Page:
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Sunday, June 23, 2024

Unseen Flood Hazards Escalate as Rainfall Intensifies Across the United States

New estimates of projected precipitation in every county and area in the contiguous United States show that the infrastructure protecting millions of Americans from floods faces a greater danger of breakdowns as violent rainstorms are intensified due to climate change.

According to the estimates, one in nine people in the lower 48 states are at high risk from downpours that deliver at least 50 percent more rain per hour than local channels, be designed to drain. This is especially true in populous regions like the Mid-Atlantic and the Texas Gulf Coast.

Homeowners should be concerned about the updated rainfall projections that were released on Monday by the First Street Foundation, an updated York-based nonprofit research organisation: They show that 12.6 million houses throughout the country suffer high flood risks yet are not mandated to get flood insurance.

New and upgraded roads, bridges, and ports will get hundreds of billions of dollars in funding over the next several years thanks to a bipartisan infrastructure package signed into law by President Biden in 2021. According to First Street’s estimates, many of these developments are being constructed using antiquated benchmarks.

Executive Director of First Street, Matthew Eby, expressed optimism that the new information may be utilised to make these investments more long-term: “so that we don’t spend $1.2 trillion knowing that it’s wrong.”

Intense rainfall’s dangers to American infrastructure have been on full show in recent years. In 2021, the aftereffects of Hurricane Ida caused rivers to flood streets in Pennsylvania, New Jersey, and New York. Flood after flood in Houston and southeast Texas has cut off access to houses and forced many off the roads.

When asked for comment, the Commerce Department’s National Oceanic and Atmospheric Administration (which generates the precipitation forecasts utilised by planners and engineers around the nation) politely refused.

Because hotter air can contain more moisture, the chance of severe rainfall rises in many locations with each degree of global warming. Expected rainfall projections from NOAA, however, are only updated irregularly. In addition, a new paper written by NOAA scientists in conjunction with academics explains that the agency’s projections are based on the false premise that the intensity and frequency of intense rain have not risen in recent decades.

In turn, First Street claims that NOAA is grossly underestimating the likelihood of catastrophic rainfall in several major U.S. cities, including Baltimore, Chicago, Dallas, Detroit, Houston, New York, Philadelphia, and Washington. First Street’s rainfall projections also diverge greatly from NOAA’s in the Ohio River Basin, northwest California, and the Mountain West.

First Street reveals that NOAA is overestimating the chance of strong rain in other places, including those east of the Sierra Nevada and Cascade Range, suggesting that resources would not be best spent on building flood infrastructure there.

For decades, NOAA and its forerunners have provided the public with forecasts of upcoming precipitation. Atlas 14 is a large magazine including the most up-to-date estimates for the whole nation.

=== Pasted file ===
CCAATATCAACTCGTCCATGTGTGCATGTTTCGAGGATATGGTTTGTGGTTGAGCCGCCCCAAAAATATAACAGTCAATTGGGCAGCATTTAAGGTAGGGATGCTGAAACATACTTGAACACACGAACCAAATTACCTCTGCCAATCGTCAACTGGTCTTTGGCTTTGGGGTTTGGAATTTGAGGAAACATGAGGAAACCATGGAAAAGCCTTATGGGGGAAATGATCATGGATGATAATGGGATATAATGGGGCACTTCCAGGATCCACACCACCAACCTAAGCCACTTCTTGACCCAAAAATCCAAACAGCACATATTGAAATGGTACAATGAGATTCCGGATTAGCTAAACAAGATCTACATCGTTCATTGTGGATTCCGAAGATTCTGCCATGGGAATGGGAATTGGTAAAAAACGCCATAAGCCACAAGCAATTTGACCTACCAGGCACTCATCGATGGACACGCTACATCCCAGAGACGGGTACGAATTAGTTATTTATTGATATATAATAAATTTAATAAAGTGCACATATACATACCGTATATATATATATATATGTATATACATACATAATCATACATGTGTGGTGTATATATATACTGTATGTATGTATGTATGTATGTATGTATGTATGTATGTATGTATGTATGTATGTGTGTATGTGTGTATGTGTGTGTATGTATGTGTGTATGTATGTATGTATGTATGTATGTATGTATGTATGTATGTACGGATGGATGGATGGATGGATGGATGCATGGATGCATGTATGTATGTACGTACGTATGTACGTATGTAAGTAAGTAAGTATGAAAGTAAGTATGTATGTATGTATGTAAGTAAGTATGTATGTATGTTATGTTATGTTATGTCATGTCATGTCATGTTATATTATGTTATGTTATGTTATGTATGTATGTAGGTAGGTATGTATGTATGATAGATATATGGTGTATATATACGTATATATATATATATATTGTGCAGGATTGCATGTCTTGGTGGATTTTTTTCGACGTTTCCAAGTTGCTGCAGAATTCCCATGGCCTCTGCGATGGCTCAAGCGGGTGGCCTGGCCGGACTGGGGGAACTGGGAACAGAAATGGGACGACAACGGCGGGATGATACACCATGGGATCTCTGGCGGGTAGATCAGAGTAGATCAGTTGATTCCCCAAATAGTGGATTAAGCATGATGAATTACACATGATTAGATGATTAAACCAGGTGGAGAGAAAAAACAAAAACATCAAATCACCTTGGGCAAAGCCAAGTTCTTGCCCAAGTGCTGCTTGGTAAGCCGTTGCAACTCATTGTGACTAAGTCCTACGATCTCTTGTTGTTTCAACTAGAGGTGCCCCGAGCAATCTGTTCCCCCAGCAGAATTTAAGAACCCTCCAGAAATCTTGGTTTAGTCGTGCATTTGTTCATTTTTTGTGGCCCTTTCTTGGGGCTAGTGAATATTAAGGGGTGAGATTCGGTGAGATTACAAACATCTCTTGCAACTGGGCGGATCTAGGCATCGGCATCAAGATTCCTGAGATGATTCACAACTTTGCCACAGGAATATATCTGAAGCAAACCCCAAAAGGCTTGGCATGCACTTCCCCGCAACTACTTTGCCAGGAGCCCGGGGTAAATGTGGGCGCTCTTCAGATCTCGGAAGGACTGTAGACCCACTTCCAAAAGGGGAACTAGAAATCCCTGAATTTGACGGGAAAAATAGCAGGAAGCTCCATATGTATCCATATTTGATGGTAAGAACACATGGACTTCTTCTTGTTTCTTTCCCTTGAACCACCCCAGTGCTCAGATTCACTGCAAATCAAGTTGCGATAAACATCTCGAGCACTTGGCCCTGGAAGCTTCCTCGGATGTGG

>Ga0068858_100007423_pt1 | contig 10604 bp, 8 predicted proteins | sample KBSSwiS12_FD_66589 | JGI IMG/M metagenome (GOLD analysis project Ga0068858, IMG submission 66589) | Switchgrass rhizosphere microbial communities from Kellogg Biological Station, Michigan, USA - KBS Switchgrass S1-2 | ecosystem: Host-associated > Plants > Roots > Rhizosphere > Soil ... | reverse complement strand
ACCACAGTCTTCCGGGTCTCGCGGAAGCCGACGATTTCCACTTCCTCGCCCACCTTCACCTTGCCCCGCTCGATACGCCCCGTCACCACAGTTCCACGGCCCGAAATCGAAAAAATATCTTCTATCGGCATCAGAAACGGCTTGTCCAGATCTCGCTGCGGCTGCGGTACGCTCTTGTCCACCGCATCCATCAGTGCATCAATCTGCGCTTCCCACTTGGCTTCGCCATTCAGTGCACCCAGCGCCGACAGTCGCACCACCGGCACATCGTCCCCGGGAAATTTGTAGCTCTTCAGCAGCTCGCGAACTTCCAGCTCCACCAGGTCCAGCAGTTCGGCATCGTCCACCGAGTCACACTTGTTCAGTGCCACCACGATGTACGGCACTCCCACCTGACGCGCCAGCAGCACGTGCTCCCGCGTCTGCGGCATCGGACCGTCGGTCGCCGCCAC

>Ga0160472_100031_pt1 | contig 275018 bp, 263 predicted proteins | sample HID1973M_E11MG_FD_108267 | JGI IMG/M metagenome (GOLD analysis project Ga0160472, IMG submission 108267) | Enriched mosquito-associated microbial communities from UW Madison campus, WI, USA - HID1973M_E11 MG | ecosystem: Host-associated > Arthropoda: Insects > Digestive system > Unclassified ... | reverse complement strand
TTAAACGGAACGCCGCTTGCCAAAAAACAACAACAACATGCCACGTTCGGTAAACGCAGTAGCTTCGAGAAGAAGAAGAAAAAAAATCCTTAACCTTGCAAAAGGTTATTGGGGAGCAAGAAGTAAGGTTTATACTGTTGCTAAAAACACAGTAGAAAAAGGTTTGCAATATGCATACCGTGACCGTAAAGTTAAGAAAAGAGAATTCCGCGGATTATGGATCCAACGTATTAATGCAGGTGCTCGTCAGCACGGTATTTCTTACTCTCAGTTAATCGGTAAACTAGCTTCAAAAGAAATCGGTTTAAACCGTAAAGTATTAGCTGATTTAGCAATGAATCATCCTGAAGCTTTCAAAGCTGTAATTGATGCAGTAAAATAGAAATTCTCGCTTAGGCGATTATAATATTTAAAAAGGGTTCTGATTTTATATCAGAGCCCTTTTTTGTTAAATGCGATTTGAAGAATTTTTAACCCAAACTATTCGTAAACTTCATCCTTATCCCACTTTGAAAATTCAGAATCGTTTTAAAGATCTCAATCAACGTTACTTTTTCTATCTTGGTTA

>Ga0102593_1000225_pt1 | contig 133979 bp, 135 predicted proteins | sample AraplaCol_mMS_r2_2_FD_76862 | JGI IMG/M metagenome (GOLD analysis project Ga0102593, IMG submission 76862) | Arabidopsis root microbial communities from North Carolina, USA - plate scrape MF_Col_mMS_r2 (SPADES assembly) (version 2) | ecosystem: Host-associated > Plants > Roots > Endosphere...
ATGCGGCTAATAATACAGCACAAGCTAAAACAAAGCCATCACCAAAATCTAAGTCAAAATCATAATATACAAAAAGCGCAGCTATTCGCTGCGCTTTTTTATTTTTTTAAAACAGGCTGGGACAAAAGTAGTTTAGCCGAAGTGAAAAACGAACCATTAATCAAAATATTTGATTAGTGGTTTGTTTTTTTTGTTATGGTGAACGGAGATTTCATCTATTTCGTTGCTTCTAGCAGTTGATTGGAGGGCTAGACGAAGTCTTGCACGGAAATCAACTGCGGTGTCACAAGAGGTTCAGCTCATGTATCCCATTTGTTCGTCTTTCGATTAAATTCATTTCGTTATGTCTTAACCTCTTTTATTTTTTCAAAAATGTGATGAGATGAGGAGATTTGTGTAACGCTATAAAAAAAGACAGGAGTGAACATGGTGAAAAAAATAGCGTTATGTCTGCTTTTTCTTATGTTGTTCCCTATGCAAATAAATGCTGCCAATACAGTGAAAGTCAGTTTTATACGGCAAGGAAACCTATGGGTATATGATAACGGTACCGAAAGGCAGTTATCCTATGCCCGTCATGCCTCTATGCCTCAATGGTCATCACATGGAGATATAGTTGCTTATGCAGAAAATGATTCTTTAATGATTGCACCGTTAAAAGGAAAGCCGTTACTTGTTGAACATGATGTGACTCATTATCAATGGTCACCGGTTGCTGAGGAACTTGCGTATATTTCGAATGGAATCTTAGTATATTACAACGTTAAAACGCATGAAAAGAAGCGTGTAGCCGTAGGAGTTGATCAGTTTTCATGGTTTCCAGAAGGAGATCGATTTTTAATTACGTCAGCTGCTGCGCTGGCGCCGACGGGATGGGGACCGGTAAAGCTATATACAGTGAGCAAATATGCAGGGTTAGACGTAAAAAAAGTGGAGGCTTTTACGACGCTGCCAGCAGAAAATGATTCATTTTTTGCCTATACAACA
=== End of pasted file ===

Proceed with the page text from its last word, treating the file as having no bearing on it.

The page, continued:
The NOAA atlases allow you to choose any location and learn the likelihood of different precipitation occurrences, such as an inch of rain occurring in five minutes, 24 hours, or 60 days.

In order to more accurately reflect the effects of a warming climate, NOAA is revising its atlas calculations. However, the government estimates that the first data from Atlas 15 won’t be available until 2026 at the earliest.

The rain forecasts for First Street also call into doubt official federal advice on the dangers of flooding for private properties.

Areas of the United States that the Federal Emergency Management Agency (FEMA) determines to be particularly vulnerable to a “100-year flood,” or one with a one percent chance of happening in any given year, are shown on a map. Flood insurance requirements, for example, are based on FEMA maps, which are used by builders, insurers, and banks.

First Street’s numbers, however, show that 1 in 100 homes may be lost in a major disaster. Only around 5 million of those homes are also located in a high-risk area for flooding according to FEMA. What this implies is that millions of additional homeowners may be making choices without fully appreciating the full scope of the physical and financial threats they face.

First Street in Houston has a 100-year flood zone, although the Federal Emergency Management Agency (FEMA) does not. There are 124,000 similar dwellings in New York, 108,000 in Philadelphia, and 78,000 in Chicago.

In an email response, FEMA said it supported independent efforts to better the country’s flood risk knowledge but warned that First Street’s evaluations used data and techniques that were not consistent with its own.

Since NOAA’s publication of Atlas 14 didn’t begin until 2004, it’s possible that drains, culverts, and storm-water basins constructed after that date were scaled in accordance with outdated standards. However, according to Daniel B. Wright, an assistant professor of civil and environmental engineering at the University of Wisconsin-Madison, most of the United States’ infrastructure was built much earlier, making it likely built to standards that are even more out of date.

A Boyle
A Boyle
I cover Science related topics for The National Era
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